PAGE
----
The Long Road to BioWare: A Designer’s Origin Story, p1

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Part 1 of 4, by David Feltham

I’d love to tell you that I worked hard on learning Unreal, made lots of maps, created a ton of Neverwinter Nights maps and modded the hell out of some engine. I’d love to tell you that it was this that helped me get a job in the industry and that if you keep it up you too will join us in the fray. But this isn’t the case. In fact, my ass in this seat at BioWare, working on Mass Effect 2, the sequel to the number one game of all time on the Xbox 360, is due to equal parts Luck, Networking and Determination.

What I do now as a Sr. Designer is a lot different to what I did 12 years ago. After 3 1/2 years fast-tracking a degree in English Literature followed by a diploma in Computer Graphics, I started my career in broadcast design.

This is where the Luck comes in.

I had grabbed Toronto’s Gold Book and highlighted all the post-production studios (1997 was pretty weak for web-access). After a week of searching and highlighting, I called each of my choices in advance, got the receptionists name and inquired about dropping off my 3D Studio Max demo reel (which I had, in those days, painstakingly put together on Beta Max in a post-production house). I spent a week walking to all of those places and one of them was Big Studios. The owner happened to be there while I was chatting up the receptionist and she took a look at my demo reel while I was there. She enjoyed the dolphin getting ripped apart by a propeller so much that she offered me a job on the spot (and by on the spot, I mean she hinted at it, talked with her financier and called me the next day). It was pure luck that I happened to be at the studio on a slow day when the boss was in, during a time of year when they were doing a crazy hiring spree. It was lucky that she had a sense of humour with regards to porpoise-julienne. I spent a year there doing crazy hours working with one of the most talented people I know in that business (did I mention she has 3 Emmys?) modeling, compositing and animating in just about every piece of software on the market at the time. It was a good experience and I learned a lot in that year.

This is where Networking helped.

But after a year I had burnt myself out: the turnaround for the American networks was usually 24 hours and I couldn’t keep up with the genius of the boss. I had networked with a lot of people and I decided that I would take a chance on my own doing freelance and independent work. I bought a domain name, set up a home office and started calling those network-contacts. I started doing a lot of small jobs, a lot of them that paid next to nothing, or nothing at all, while I marketed myself: a feat that was more difficult in the day without an established and well-connected internet populated with social-network sites like we have now. The amount of work I was putting in and how little income it provided me wasn’t balancing out and I needed a bigger job to land or I’d have to consider working at a company again. After how burnt out I was at the last place, the idea wasn’t appealing.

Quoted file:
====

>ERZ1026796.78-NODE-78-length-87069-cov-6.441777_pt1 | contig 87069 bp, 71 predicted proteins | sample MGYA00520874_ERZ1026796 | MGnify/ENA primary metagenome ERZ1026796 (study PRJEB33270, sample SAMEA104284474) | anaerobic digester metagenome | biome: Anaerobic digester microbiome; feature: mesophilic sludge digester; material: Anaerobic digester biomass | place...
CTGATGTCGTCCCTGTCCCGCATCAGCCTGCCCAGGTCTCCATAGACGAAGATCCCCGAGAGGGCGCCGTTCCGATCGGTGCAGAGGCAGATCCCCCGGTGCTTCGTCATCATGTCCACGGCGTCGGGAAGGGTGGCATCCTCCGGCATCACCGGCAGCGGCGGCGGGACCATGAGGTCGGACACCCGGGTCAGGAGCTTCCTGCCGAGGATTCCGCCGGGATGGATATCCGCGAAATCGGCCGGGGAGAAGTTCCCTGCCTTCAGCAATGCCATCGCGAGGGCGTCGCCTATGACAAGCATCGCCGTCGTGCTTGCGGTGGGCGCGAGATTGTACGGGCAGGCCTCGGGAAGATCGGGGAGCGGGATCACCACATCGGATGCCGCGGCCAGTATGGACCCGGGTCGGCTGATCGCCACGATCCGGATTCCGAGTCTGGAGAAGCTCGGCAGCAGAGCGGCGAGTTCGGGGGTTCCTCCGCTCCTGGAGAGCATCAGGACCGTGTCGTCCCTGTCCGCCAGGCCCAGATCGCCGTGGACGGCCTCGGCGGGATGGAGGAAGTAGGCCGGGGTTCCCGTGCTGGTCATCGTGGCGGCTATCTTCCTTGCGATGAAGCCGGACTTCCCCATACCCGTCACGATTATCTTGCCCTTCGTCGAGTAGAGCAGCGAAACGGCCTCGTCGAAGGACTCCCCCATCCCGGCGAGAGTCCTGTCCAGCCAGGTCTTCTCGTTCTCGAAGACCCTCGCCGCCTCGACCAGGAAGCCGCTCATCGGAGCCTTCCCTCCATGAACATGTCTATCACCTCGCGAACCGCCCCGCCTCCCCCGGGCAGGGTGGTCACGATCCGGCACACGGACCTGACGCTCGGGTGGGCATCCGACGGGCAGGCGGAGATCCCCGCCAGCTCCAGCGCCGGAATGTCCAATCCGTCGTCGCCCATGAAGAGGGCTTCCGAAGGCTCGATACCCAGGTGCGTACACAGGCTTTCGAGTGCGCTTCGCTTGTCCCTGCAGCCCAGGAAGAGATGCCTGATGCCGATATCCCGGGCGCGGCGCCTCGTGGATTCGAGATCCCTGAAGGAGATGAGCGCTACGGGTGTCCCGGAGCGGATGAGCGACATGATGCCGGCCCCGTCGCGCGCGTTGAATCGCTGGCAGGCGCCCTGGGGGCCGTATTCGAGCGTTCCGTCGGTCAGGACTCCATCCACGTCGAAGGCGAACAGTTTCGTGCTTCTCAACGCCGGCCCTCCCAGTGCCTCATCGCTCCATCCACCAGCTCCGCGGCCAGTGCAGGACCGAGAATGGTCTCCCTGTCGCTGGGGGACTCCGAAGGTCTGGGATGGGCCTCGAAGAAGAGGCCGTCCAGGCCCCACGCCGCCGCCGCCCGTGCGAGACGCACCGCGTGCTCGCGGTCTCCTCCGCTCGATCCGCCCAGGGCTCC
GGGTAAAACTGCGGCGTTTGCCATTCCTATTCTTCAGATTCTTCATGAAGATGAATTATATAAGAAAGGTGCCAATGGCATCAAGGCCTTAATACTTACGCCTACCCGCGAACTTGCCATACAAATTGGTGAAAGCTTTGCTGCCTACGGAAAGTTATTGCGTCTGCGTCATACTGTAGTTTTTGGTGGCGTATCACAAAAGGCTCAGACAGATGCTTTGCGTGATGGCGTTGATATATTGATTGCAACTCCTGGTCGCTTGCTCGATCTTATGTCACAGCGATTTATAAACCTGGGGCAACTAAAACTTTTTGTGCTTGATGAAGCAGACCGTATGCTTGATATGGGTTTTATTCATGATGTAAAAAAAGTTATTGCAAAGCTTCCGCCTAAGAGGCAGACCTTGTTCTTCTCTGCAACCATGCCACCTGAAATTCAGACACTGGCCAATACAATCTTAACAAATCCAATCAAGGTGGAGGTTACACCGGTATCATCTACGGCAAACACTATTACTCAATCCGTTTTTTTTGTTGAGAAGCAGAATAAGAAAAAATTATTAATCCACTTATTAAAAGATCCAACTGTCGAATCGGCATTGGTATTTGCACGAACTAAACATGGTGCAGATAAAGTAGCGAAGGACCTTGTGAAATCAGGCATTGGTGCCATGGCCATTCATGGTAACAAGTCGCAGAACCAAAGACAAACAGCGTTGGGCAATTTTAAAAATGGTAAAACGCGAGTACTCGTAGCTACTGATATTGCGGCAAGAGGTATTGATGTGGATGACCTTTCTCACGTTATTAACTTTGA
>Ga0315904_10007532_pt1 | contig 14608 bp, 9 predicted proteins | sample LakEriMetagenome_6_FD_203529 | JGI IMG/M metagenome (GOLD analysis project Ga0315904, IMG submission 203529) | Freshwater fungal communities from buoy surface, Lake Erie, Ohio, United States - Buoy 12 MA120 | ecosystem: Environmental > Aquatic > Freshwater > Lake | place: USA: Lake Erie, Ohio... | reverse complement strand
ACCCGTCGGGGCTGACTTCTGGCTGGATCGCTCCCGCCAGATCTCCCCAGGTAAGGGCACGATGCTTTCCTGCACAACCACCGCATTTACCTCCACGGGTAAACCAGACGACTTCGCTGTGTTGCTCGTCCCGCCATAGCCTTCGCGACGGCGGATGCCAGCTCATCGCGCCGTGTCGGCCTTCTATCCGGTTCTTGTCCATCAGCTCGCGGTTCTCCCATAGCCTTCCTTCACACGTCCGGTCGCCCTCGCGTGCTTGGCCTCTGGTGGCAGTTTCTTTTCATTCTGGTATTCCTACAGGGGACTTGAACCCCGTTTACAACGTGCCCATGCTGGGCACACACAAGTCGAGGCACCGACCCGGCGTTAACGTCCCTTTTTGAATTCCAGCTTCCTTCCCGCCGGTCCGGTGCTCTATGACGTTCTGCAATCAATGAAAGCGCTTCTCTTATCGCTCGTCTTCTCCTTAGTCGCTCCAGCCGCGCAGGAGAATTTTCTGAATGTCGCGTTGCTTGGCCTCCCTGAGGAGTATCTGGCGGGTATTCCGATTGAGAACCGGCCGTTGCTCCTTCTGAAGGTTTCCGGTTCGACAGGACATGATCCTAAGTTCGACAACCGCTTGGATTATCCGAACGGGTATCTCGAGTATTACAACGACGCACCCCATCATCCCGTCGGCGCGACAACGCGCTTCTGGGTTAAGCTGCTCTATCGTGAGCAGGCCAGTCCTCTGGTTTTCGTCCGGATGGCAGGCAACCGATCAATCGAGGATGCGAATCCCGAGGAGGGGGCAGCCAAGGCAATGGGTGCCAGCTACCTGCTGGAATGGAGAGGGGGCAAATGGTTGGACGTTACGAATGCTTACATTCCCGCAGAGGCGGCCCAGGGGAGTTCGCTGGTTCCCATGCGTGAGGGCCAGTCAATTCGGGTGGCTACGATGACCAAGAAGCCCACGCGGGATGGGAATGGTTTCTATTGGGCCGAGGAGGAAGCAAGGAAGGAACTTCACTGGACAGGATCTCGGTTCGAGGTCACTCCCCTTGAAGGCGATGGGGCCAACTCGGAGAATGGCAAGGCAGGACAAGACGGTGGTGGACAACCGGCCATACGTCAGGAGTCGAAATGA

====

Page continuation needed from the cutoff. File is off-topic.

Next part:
This is where Luck panned out again.

Someone I had met in college, Jen Julien, got a job offer while in school at Headline Sports (Canadians would now know it as The Score now) and they were looking for a contractor to help them establish their new look. After one interview and some discussions on what the new look could be (and no doubt due to my price, which would be substantially cheaper than going to a larger house), I landed the job and worked with them for several months on the new look. I received several accolades including a feature article in Applied Arts magazine, and this lead to some freelance jobs around Toronto that I wouldn’t have gotten without Headline Sports.

I ended up running my own shop for 2 years. But after an awful job that didn’t even pay in the end and when my best friend said to me that ‘He didn’t know how I could look for work every minute of every day” I realized that I just couldn’t do this forever. And to be honest, 3 years of logo assemblies can get a bit mind-numbing. Around that time, Baldur’s Gate kind of changed everything for me. I’ve been a gamer since Adventure on the Compaq and computer games were a part of my life. But here was a game that that proved that games were more than the arcadey twitch-click experience of JumpMan and Duke Nukem. Here was a company making the games I wanted to play; games that would change the face of how games were done. I wanted to be a part of that.

Dave Feltham, who hails from Toronto, is a Senior Designer on Mass Effect 2. He doesn’t like to think about the number of days multiplied by the 9 years he has in the game industry, nevermind the 3 before that in the TV industry. He has done broadcast design work for many major TV networks and has released games for the launch of every new-generation console since Microsoft’s Xbox. He giddily walked through BioWare’s doors 2 years ago and still can’t believe he works here. He likes coffee. A lot. He’s drinking one right now.